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Indigo Bunting

Passerina cyanea ORDER: PASSERIFORMES FAMILY: CARDINALIDAE

IUCN Conservation Status: Least Concern

The all-blue male Indigo Bunting sings with cheerful gusto and looks like a scrap of sky with wings. Sometimes nicknamed "blue canaries," these brilliantly colored yet common and widespread birds whistle their bouncy songs through the late spring and summer all over eastern North America. Look for Indigo Buntings in weedy fields and shrubby areas near trees, singing from dawn to dusk atop the tallest perch in sight or foraging for seeds and insects in low vegetation.

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Songs

Male Indigo Buntings whistle a bright, lively song of sharp, clear, high-pitched notes that lasts about 2 seconds. They are voluble, singing as many as 200 songs per hour at dawn and keeping up a pace of about one per minute for the rest of the day. Notes or phrases are often repeated in pairs: "what! what! where? where? see it! see it!" This pattern is recognizable, although the precise tune varies from place to place. Young Indigo Buntings learn their songs from males near where they settle to breed, and this leads to “song neighborhoods” in which all nearby males sing songs that are similar to each other and that are different from those sung more than a few hundred yards away.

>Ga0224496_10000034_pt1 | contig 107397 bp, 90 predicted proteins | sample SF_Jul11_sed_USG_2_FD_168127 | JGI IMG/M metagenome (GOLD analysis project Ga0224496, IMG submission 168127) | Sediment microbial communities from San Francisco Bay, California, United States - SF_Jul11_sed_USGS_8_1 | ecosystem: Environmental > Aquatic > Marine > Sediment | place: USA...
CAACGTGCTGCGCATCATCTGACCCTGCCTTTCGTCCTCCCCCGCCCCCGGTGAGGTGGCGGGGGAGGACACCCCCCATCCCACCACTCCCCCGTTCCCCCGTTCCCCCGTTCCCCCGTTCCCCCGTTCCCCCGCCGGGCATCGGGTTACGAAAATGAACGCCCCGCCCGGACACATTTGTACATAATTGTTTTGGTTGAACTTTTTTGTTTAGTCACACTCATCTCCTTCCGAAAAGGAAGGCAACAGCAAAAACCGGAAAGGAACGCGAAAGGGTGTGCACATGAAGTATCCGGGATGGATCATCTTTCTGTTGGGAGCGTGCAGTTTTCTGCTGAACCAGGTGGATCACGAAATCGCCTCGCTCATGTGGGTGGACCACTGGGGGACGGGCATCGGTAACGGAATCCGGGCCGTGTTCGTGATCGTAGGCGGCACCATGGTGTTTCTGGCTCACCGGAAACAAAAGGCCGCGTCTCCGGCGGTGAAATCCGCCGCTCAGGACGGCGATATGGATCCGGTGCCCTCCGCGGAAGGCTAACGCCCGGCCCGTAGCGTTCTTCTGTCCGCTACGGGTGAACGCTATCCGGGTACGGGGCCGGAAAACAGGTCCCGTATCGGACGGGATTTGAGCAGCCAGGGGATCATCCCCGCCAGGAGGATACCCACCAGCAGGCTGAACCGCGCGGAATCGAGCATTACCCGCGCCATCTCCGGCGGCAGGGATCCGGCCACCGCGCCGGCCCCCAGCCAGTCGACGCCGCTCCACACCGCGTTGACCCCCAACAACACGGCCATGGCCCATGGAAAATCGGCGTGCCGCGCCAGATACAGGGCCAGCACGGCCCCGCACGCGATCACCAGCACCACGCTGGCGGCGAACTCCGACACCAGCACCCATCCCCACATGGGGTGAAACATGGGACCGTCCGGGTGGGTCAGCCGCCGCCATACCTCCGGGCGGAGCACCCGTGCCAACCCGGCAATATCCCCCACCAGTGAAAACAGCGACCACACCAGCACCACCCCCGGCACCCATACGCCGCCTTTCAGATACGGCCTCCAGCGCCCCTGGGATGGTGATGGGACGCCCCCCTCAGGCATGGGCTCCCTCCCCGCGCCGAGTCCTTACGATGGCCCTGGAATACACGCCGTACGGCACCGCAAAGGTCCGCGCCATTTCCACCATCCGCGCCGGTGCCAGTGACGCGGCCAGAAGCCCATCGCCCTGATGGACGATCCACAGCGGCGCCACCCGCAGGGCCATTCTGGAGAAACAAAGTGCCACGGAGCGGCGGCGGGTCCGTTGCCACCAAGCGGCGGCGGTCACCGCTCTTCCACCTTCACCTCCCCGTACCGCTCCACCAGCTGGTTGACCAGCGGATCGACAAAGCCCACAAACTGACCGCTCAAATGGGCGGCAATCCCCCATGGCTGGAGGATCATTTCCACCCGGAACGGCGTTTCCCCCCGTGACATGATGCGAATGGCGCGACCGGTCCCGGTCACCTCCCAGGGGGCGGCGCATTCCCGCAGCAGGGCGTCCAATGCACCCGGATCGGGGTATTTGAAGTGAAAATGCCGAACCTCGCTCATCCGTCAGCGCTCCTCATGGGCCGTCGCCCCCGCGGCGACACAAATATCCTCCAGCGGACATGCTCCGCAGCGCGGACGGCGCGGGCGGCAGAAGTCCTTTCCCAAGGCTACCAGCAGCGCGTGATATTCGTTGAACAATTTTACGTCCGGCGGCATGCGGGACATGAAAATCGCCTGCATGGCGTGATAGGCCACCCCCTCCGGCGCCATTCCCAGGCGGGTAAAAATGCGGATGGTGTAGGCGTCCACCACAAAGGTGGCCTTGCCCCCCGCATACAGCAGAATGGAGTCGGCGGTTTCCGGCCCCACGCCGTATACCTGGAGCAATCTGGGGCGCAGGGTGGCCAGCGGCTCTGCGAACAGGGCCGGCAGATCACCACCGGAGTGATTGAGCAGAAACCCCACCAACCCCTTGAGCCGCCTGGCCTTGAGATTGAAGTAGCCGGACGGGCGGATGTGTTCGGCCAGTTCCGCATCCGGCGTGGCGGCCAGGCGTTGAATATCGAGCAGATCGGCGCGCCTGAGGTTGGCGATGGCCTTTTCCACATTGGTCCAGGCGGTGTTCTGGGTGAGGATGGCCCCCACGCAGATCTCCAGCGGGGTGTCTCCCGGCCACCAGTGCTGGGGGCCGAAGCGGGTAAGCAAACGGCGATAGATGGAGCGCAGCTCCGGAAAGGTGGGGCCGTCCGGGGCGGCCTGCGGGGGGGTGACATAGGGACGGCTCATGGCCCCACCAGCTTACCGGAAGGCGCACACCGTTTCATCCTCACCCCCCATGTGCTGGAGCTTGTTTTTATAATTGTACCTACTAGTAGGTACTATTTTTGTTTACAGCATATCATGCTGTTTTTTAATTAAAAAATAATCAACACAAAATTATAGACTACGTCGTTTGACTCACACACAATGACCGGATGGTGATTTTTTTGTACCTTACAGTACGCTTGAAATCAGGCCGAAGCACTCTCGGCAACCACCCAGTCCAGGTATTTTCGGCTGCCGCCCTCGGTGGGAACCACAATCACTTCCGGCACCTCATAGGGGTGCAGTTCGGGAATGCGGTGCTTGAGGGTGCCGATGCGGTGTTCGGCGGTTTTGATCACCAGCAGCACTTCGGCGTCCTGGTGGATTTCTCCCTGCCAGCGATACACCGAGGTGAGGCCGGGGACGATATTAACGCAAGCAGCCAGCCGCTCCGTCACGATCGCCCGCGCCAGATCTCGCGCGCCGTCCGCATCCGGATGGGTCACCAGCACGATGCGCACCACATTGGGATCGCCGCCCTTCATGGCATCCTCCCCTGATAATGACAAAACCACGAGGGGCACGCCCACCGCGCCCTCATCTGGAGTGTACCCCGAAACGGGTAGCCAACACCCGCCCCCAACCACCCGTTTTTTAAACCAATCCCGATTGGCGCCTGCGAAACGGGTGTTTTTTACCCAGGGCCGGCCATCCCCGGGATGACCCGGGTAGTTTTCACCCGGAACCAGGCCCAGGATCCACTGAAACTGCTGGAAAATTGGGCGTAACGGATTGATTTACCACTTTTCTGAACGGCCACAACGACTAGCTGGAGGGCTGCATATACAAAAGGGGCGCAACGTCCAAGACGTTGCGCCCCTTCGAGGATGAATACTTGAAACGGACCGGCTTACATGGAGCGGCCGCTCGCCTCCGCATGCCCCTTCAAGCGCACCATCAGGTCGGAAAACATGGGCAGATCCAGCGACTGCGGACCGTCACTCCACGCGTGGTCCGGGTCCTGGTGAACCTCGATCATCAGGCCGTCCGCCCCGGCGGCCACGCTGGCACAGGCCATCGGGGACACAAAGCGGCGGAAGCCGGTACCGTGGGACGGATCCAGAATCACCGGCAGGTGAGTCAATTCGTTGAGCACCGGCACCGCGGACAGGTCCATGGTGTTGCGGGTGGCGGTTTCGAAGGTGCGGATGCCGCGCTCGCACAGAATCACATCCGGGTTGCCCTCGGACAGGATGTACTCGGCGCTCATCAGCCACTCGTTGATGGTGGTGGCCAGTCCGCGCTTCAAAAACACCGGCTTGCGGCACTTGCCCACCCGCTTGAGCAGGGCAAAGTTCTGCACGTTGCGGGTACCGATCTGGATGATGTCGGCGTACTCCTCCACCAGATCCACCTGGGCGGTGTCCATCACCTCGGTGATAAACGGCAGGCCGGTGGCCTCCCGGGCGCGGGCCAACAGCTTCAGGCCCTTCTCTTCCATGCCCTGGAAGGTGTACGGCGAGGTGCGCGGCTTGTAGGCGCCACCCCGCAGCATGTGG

Calls

Indigo Buntings give short, sharp, thin, one-syllable "spit" or "chip" calls.

Search the Macaulay Library online archive for more sounds and videos

Backyard Tips

You can attract Indigo Buntings to your yard with feeders, particularly with small seeds such as thistle or nyjer. Indigo Buntings also eat many insects, so live mealworms may attract them as well. There’s more about feeding birds at our Attract Birds pages.

Find This Bird

Look for Indigo Buntings in midsummer along rural roads, where they often sing from telephone lines or wooded edges for hours on end. One of the best ways to find them is to learn to recognize the bouncy quality of the paired notes in their song. During migration you may see large flocks of Indigo Buntings feeding in agricultural fields or on lawns. In fall their mostly brown plumage can make them tricky to identify, but look for tinges of blue in the wings or tail as a giveaway.

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